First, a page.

Communist Party of Australia  

Home


The Guardian

Current Issue

PDF Archive

Web Archive

Pete's Corner

Subscribe

Press Fund


CPA


About Us

Why you should ...

CPA introduction


Contact Us

facebook, twitter


Major Issues

Indigenous

Unions

Health

Housing

Climate Change

Peace

Solidarity/Other


State by State

NSW, Qld, SA, Vic, WA


What's On

Topical


Resources

AMR

Links


Shop@CPA

Books, T-shirts, CDs/DVDs, Badges, Misc


 

Issue #1657      September 24, 2014

Culture & Life

From the other USA

Because of the power of the monopoly media, who despite their differences usually speak as one on important issues (especially those affecting their class power), we tend to think of the USA as a monolith that speaks with a uniform voice, the voice of imperialism. This view overlooks the vibrant and hardworking (if highly disunited) opposition in the US, an opposition much of which sees itself as Marxist despite decades of anti-Communist propaganda.

The articles from which I sourced last week’s Culture & Life generated some interesting comments from people who read the original material on the Common Dreams website and made the essential links to other examples of US imperialism’s lies and propaganda. For instance, someone calling himself Kepler93, referring to ads on American TV showing US Navy warships breasting the waves accompanied by the superimposed slogan “A Force for Good”, noted that “They had to re-brand [the Navy] after blanketing Baghdad and its public utilities with Tomahawks in the shock and awe attack on Iraqi society. Never mind that the government that controls it is anything but a force for good, but a good propagandist sells the sizzle rather than the rancid steak.”

Apparently enough people reacted poorly to the “Force For Good” slogan that the Pentagon subsequently changed it: Now the US Navy’s ads show an aircraft carrier and flash in its wake the slogan: “100% on watch!” (Against attack by the ISIL navy, no doubt.)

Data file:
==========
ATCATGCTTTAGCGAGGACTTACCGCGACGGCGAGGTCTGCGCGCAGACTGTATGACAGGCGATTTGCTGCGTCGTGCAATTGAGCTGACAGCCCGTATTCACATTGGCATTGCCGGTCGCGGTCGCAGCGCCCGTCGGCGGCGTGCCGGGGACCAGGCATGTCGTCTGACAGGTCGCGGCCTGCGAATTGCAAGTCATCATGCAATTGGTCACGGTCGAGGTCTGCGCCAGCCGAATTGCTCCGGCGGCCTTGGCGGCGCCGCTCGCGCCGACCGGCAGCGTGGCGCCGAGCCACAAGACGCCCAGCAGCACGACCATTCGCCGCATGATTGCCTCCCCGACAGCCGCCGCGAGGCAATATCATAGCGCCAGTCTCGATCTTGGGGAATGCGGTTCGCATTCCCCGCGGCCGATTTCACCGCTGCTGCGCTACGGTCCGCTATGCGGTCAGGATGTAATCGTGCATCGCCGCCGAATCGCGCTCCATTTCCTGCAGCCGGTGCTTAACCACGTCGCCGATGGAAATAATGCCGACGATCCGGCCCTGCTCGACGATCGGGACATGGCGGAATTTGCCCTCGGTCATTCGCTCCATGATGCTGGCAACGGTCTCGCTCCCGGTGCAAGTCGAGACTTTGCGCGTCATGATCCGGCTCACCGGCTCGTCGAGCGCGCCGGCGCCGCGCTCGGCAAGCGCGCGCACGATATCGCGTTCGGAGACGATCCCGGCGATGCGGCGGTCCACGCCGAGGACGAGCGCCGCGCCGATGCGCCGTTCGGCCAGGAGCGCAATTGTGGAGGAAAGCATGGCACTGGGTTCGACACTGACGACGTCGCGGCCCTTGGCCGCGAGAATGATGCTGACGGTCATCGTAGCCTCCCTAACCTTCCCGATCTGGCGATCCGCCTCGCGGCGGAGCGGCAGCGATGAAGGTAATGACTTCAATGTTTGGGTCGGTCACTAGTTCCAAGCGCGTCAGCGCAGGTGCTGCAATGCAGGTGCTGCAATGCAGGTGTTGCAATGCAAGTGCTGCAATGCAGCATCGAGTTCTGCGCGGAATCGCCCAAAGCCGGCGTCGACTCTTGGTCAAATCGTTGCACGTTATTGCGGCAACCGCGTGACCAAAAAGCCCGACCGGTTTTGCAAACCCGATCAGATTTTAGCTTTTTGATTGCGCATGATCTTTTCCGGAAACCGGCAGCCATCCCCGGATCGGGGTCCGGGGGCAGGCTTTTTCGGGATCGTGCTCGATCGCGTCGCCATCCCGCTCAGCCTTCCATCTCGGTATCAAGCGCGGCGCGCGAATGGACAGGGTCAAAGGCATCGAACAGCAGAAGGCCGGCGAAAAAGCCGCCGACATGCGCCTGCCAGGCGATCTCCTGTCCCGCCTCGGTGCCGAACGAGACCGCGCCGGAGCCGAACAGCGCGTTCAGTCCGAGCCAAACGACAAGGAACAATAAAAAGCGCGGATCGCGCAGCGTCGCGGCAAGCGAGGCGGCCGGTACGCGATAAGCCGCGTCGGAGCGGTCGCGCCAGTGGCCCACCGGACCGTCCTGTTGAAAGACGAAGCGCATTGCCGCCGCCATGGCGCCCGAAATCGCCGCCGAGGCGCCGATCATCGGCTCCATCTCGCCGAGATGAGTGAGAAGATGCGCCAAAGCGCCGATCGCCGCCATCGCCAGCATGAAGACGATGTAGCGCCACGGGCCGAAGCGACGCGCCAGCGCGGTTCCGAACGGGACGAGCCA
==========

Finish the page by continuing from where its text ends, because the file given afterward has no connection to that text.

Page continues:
And reader Tom Carberry added the sardonic suggestion: “The US military pays soldiers so little many have to seek food stamps and housing assistance (like Walmart employees in uniform). The soldiers act like a Potemkin village to convince citizens of the legitimacy of perpetual war for corporate profit. Instead of the Pentagon getting a huge cut out of the military budget, why not just give the money directly to corporations? Think of all the money we would save in military salaries and pensions.”

Kepler93 also pointed out another trick of present-day US propagandists, that of referring to everyone who “serves” in the military as a hero. Distinguishing between the actions of a mercenary army and those who risk their lives for ordinary people, Kepler93 says: “As far as I know, there are very few true military heroes. The only people who I can say come even close to being heroes are people who become firefighters.”

And a rather cynical Maxwell Tom Carberry put forward the ironic view that “the time has come for all citizens to be required to directly purchase weapons from the various suppliers.” This boost for militarism could be supported, he suggests, by “hand grenade giveaways and tickets to one happy winner of an Abrams Tank” during the half-time shows at football games and the like. Taking the idea even further he suggests that “to get your drivers’ licenses and insurance cards you would now have to provide proof of your weapons purchases.” A Republican controlled Congress would, he thinks, “be all over this and the Dems would eagerly get on board albeit with ‘some precaution for infants’ and calls for labeling.” [I noted he was cynical.]